This article was first written for and published by Siren Sport.
Katie-Rae Ebzery talks about the Tokyo Olympics, her role in the Opals leadership squad and visibility for women’s basketball with Siren Collaborator Mary Konstantopoulos.
The twelve women selected to represent the Australian Opals at the 2021 Tokyo Olympic Games are an incredible group. The squad includes some of the most talented and dynamic basketballers in the world including the likes of star Elizabeth Cambage. There are women who have represented their country on multiple occasions including Marianna Tolo, Cayla George and Jenna O’Hea. There are also some new faces too, with Tess Magden set to make her Olympic debut next month.
Given the experience of many of these women, it comes as no surprise that the Opals are a group full of strong leaders. One of the women who is part of the Opals leadership squad is Katie-Rae Ebzery.
Ebzery has played over 200 games in the WNBL for several clubs including the Sydney University Flames and the Perth Lynx. She has won bronze at the 2011 and 2013 World University Games, represented Australia at an Olympics already back in 2016, won gold at the Gold Coast Commonwealth Games in 2018 and has also won silver medals at the FIBA Asia Cup and a World Cup.
But despite all her achievements on the basketball court, Ebzery is still learning.
“Over the last couple of years, I have had the chance to develop my leadership style,” said Ebzery.
“I have learnt that I am someone that likes to lead by example; if I am expecting something off someone, I need to be replicating that too and already be doing it myself.
“That’s the way I like to lead. I wouldn’t ask anything of anyone in the group that I’m not already doing myself.
One of Ebzery’s focuses over the last couple of years has been communication. Given her vast experience with local, state and national teams, Ebzery understands the importance of communication and has come to realise that different players have different needs in this space.
“With the Opals, I play a supporting role to some of the other leaders in the group,” said Ebzery.
“Where I can really help out is communicating with the other members of the team, thinking about how I speak to them and also giving constructive feedback.
“I can also help by playing really hard and leading from that perspective. Defensively I like to set the tone for the team and also contribute in that way.”
Part of being an effective leader is that constant learning and given the challenges of the last 12-18 months, Ebzery has had plenty of opportunity to reflect.
“It’s been a challenging period because as athletes, our lives are pretty planned out with training and with competition,” said Ebzery.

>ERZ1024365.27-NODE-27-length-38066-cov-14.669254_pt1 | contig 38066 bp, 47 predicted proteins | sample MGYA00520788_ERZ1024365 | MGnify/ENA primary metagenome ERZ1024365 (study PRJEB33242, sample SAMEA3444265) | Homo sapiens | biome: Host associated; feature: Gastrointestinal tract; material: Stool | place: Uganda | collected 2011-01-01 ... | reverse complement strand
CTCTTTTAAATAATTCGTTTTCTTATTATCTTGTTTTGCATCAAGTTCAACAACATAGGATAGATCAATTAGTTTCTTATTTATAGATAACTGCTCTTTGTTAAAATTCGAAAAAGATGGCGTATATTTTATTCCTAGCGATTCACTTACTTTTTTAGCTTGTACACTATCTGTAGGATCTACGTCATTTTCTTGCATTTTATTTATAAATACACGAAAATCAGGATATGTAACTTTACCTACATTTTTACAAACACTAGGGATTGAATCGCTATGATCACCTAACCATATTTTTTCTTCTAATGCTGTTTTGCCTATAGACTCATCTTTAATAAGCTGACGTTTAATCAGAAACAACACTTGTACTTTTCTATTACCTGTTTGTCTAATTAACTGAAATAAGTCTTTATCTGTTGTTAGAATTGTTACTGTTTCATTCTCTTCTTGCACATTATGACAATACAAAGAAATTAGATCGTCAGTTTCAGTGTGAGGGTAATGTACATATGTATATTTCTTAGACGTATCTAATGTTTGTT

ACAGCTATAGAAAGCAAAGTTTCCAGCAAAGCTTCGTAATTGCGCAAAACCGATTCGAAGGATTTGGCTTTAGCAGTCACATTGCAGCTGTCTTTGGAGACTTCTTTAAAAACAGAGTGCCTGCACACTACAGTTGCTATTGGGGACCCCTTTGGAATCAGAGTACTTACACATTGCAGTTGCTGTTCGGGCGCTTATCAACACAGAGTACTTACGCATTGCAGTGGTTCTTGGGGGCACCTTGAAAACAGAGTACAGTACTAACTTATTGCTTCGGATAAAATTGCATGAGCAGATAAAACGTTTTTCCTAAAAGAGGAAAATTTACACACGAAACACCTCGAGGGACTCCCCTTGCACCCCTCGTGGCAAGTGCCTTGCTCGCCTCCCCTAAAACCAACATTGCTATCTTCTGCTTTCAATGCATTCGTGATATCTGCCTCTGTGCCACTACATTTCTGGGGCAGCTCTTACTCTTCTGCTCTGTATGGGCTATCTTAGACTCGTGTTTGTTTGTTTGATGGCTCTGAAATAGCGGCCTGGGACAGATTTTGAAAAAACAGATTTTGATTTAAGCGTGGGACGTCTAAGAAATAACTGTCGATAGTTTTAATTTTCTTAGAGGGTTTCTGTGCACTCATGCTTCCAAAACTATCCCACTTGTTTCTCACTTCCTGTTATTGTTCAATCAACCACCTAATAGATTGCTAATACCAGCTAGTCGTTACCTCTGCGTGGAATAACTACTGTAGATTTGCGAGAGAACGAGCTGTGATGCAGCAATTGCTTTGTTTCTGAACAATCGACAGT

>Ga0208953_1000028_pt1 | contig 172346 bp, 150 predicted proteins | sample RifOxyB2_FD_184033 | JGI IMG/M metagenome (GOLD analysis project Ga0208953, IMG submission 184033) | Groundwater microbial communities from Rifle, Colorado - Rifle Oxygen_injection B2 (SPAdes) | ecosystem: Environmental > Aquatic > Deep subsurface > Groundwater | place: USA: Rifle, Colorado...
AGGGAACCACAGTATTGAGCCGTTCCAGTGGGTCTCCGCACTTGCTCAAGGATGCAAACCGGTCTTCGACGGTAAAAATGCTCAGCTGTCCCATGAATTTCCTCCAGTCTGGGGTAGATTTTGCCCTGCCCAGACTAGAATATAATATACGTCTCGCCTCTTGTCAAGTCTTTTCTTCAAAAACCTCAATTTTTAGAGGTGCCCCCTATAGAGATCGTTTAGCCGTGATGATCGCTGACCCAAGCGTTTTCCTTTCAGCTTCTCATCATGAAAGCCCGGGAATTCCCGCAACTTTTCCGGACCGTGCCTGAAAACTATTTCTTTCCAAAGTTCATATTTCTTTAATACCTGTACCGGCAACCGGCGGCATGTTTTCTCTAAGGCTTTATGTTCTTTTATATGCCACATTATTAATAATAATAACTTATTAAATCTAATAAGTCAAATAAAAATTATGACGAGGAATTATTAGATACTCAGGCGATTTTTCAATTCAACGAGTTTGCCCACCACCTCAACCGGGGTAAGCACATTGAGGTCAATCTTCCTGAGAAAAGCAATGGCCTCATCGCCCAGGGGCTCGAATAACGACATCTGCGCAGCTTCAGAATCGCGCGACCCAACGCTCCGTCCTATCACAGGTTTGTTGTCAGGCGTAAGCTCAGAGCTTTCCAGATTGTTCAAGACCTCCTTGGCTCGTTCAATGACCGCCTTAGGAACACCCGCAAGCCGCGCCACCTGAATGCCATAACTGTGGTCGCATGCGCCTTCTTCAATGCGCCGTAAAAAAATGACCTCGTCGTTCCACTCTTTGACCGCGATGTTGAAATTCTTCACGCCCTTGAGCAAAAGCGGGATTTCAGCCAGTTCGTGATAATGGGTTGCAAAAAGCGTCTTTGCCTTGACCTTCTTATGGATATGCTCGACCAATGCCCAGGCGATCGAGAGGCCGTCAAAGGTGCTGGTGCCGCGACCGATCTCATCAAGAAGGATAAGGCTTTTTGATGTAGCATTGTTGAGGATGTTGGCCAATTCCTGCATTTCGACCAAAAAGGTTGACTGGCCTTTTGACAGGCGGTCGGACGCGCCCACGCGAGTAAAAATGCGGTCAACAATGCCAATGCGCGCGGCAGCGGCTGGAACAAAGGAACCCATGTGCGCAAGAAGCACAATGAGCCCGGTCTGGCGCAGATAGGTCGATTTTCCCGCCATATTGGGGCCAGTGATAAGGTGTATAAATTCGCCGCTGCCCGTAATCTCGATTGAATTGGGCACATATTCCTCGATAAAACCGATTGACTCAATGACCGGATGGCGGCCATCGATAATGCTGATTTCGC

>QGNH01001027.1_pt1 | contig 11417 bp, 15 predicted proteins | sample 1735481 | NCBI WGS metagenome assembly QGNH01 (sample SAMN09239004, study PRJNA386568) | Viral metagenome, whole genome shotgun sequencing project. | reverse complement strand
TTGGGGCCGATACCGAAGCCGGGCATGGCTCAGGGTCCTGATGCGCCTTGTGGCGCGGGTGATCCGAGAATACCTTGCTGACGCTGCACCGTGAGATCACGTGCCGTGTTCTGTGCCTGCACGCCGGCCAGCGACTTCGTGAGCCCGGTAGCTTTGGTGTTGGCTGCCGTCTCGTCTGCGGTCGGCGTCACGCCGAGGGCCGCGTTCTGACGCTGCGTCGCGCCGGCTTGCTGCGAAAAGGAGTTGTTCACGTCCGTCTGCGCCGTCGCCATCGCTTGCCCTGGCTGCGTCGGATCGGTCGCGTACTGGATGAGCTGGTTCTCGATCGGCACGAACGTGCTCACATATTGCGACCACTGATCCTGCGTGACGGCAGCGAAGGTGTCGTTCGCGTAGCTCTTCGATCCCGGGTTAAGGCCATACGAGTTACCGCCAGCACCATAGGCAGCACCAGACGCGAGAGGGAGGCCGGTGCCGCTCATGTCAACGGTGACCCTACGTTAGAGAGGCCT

“When that gets thrown out the window, it just puts things into chaos.
“Even just the simplest of things like whether we could continue training, where we could continue training and then for someone like me, relocating in order to keep training.”
It’s been a messy last couple of months, but for Ebzery it has reminded her that she does have the ability to cope with challenging situations.
“I’ve been pretty resilient with being able to keep things going, to keep training and to keep working things out on the fly,” she said.
“I think everyone has learnt a little bit about themselves over the last 12-18 months, so I’m just happy to be heading to the Olympics.
“It makes all the hard work worth it.”
Now that Ebzery has her ticket to Tokyo, she and her teammates are hoping that a successful Olympic campaign will help strengthen the current momentum around women’s basketball.
With a new broadcast arrangement announced for the WNBL last year and a FIBA Women’s World Cup on home soil to look forward to in 2022, Ebzery hopes that this will lead to some additional recognition for Australia’s exceptional women’s basketballers.
“It’s about time, but I think as female basketballers in this country, we want to see a bit more,” said Ebzery.
“We can only continue to put our best foot forward and showcase the great talent we have in the team.”
But for Ebzery, crucial to being able to showcase the talent is visibility. That’s why global events like an Olympics and a home World Cup can really be game changers.
“If you can’t see it, then there’s no way for people to know about it.”
“It all starts with visibility as it does for all sports.
“As athletes we know the quality of our WNBL and of the Opals, it’s just around how we can get more people in the door, because when they come out to a game of women’s basketball people always have a positive experience.”
And that is certainly Ebzery’s parting message.
“That’s the closing story for anyone that has never been to a women’s game of basketball and has preconceived ideas about what it might be like,” she said.
“Get out to a game and see how talented these women are; I guarantee you your perception will start to change.”